1.small cake baked in a muffin tin
definition of Wikipedia
Frosted chocolate cupcakes
|Alternative name(s)||Fairy cake, patty cake, cup cake|
|Place of origin||United States|
|Main ingredient(s)||Butter, sugar, eggs, flour, usually frosting and other cake decorations|
A cupcake (also British English: fairy cake; Australian English: patty cake or cup cake) is a small cake designed to serve one person, frequently baked in a small, thin paper or aluminum cup. As with larger cakes, frosting and other cake decorations, such as sprinkles, are common on cupcakes.
The first mention of the cupcake can be traced as far back as 1796, when a recipe notation of "a cake to be baked in small cups" was written in American Cookery by Amelia Simms. The earliest documentation of the term cupcake was in “Seventy-five Receipts for Pastry, Cakes, and Sweetmeats” in 1828 in Eliza Leslie's Receipts cookbook.
In the early 19th century, there were two different uses for the name cup cake or cupcake. In previous centuries, before muffin tins were widely available, the cakes were often baked in individual pottery cups, ramekins, or molds and took their name from the cups they were baked in. This is the use of the name that has persisted, and the name of "cupcake" is now given to any small cake that is about the size of a teacup. The name "fairy cake" is a fanciful description of its size, which would be appropriate for a party of diminutive fairies to share. While English fairy cakes vary in size more than American cupcakes, they are traditionally smaller and are rarely topped with elaborate icing.
The other kind of "cup cake" referred to a cake whose ingredients were measured by volume, using a standard-sized cup, instead of being weighed. Recipes whose ingredients were measured using a standard-sized cup could also be baked in cups; however, they were more commonly baked in tins as layers or loaves. In later years, when the use of volume measurements was firmly established in home kitchens, these recipes became known as 1234 cakes or quarter cakes, so called because they are made up of four ingredients: one cup of butter, two cups of sugar, three cups of flour, and four eggs. They are plain yellow cakes, somewhat less rich and less expensive than pound cake, due to using about half as much butter and eggs compared to pound cake. The names of these two major classes of cakes were intended to signal the method to the baker; "cup cake" uses a volume measurement, and "pound cake" uses a weight measurement.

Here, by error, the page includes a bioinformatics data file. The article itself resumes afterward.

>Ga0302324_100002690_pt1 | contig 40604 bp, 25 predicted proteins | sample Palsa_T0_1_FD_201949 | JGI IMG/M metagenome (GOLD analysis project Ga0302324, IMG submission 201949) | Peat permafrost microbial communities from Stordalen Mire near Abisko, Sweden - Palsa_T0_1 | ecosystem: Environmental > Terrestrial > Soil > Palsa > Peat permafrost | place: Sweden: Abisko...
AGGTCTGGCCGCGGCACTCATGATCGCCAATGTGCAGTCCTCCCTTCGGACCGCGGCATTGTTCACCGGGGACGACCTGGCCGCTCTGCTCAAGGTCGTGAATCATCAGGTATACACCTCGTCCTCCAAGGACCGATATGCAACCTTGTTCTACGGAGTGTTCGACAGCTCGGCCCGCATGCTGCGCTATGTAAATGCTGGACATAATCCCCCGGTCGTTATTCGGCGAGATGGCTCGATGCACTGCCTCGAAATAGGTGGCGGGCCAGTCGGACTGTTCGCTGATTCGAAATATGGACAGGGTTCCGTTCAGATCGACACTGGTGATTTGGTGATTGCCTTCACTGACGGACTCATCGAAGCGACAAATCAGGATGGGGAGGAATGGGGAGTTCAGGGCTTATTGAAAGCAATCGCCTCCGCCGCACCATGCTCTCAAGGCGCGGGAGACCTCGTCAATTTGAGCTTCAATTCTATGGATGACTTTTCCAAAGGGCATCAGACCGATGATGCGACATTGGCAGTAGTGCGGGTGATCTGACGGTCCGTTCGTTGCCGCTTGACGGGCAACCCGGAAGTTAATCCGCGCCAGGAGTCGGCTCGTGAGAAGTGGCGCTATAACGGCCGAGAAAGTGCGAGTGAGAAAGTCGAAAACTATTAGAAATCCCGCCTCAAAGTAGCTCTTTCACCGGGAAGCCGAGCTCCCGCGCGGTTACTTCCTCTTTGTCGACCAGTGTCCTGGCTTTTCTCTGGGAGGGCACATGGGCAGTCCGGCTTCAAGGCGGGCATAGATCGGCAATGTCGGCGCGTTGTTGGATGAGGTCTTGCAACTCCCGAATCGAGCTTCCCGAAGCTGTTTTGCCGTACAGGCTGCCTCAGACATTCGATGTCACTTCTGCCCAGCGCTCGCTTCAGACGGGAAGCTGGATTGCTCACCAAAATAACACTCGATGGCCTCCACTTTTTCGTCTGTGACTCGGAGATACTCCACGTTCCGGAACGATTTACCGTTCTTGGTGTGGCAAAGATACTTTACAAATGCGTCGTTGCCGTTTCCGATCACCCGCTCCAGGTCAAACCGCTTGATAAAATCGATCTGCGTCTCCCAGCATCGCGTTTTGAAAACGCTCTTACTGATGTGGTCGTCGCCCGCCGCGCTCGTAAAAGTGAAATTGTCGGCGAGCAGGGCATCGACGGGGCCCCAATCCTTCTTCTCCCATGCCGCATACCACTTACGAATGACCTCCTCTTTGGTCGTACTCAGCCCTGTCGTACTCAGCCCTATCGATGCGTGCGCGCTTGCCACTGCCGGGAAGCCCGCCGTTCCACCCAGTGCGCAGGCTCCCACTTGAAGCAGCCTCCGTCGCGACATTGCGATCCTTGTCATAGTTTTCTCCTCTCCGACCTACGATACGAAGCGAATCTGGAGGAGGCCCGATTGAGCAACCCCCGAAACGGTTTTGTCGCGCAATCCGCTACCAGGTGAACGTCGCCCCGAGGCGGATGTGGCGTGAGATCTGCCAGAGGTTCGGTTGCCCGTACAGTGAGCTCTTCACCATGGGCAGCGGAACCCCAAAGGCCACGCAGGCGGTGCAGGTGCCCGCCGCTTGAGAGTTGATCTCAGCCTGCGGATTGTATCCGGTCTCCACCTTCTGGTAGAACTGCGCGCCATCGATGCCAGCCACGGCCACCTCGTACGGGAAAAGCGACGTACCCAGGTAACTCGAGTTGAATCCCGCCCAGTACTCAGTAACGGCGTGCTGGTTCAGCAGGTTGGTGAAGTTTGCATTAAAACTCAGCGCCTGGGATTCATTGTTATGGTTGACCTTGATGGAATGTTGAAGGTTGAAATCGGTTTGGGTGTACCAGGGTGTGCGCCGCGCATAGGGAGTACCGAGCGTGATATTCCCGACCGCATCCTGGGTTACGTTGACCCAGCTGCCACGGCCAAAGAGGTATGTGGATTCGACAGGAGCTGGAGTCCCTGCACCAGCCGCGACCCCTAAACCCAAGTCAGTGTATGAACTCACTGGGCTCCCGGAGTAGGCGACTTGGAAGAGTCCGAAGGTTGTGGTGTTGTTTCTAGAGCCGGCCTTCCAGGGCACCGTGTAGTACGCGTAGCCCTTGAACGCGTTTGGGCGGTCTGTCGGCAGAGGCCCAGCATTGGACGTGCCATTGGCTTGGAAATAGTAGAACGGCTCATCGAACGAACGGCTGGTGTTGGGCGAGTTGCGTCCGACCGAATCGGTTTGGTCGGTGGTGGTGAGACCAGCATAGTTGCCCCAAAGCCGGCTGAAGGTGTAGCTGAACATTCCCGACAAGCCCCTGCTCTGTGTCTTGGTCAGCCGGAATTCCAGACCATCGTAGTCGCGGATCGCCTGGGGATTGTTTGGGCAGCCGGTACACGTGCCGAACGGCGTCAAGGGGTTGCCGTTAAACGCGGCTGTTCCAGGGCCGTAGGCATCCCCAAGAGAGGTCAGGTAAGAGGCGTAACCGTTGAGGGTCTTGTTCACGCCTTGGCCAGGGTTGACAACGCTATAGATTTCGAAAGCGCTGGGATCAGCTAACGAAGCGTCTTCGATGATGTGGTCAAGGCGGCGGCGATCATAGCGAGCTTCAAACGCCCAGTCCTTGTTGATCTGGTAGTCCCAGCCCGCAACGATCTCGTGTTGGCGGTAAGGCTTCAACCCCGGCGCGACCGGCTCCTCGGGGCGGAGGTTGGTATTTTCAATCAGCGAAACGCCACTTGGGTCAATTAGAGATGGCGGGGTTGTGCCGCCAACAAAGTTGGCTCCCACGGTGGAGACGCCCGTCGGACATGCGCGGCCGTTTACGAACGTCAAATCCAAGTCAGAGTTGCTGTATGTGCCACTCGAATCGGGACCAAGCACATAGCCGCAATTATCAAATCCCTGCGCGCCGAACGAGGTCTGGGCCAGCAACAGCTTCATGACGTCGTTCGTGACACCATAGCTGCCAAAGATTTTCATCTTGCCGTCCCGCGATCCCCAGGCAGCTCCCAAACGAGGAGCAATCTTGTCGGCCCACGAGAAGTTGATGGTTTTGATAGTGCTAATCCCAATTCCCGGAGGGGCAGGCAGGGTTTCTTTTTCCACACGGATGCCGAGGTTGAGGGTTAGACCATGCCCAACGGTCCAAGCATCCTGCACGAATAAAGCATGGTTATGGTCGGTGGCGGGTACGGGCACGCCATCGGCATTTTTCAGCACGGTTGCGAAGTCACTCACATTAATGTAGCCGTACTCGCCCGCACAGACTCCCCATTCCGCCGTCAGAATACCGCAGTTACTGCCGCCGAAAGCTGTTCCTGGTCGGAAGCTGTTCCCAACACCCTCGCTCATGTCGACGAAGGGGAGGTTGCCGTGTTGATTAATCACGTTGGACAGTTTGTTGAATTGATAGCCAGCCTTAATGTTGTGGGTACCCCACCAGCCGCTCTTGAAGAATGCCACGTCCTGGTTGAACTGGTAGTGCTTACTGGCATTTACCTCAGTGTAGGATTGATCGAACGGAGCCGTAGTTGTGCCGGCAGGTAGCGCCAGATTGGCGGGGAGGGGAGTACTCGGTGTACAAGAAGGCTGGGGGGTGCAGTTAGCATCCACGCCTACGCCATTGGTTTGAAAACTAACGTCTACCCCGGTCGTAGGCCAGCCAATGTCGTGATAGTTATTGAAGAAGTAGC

In the early 21st century, a trend for cupcake shops was reported in the United States, playing off of the sense of nostalgia evoked by the cakes. In New York City, cupcake shops like Magnolia Bakery gained publicity in their appearances on popular television shows like HBO's Sex and the City. In 2010, television presenter Martha Stewart published a cook book dedicated to cupcakes.
Cupcakes have become more than a trend over the years; they've become an industry. Rachel Kramer Bussel, who has been blogging about cupcakes since 2004 at Cupcakes Take the Cake, said in 2010 that "in the last two years or so, cupcakes really exploded" with more cupcake-centric bakeries opening nationwide. 
A standard cupcake uses the same basic ingredients as standard-sized cakes: butter, sugar, eggs, and flour. Nearly any recipe that is suitable for a layer cake can be used to bake cupcakes. The cake batter used for cupcakes may be flavored or have other ingredients stirred in, such as raisins, berries, nuts, or chocolate chips.
Because their small size is more efficient for heat conduction, cupcakes bake much faster than a normal layered cake.
Cupcakes may be topped with frosting or other cake decorations. They may be filled with frosting or pastry cream. For bakers making a small number of filled cupcakes, this is usually accomplished by using a spoon or knife to scoop a small hole in the top of the cupcake. In commercial bakeries, the filling may be injected using a syringe.
Cupcakes are usually baked in muffin tins. These pans are most often made from metal, with or without a non-stick surface, and generally have six or twelve depressions or "cups". They may also be made from stoneware, silicone rubber, or other materials. A standard size cup is 3 inches (76 mm) in diameter and holds about 4 ounces (110 g), although pans for both miniature and jumbo size cupcakes exist. Speciality pans may offer many different sizes and shapes.
Individual patty cases, or cupcake liners, may be used in baking. These are typically round sheets of thin paper pressed into a round, fluted cup shape. Liners can facilitate the easy removal of the cupcake from the tin after baking, keep the cupcake more moist, and reduce the effort needed to clean the pan. The use of liners is also considered a more sanitary option when cupcakes are being passed from hand to hand. Like cupcake pans, several sizes of paper liners are available, from miniature to jumbo.
In addition to paper, cupcake liners may be made from very thin aluminum foil or, in a non-disposable version, silicone rubber. Because they can stand up on their own, foil and silicone liners can also be used on a flat baking sheet, which makes them popular among people who do not have a specialized muffin tin. Some of the largest paper liners are not fluted and are made out of thicker paper, often rolled at the top edge for additional strength, so that they can also stand independently for baking without a cupcake tin. Some bakers use two or three thin paper liners, nested together, to simulate the strength of a single foil cup.
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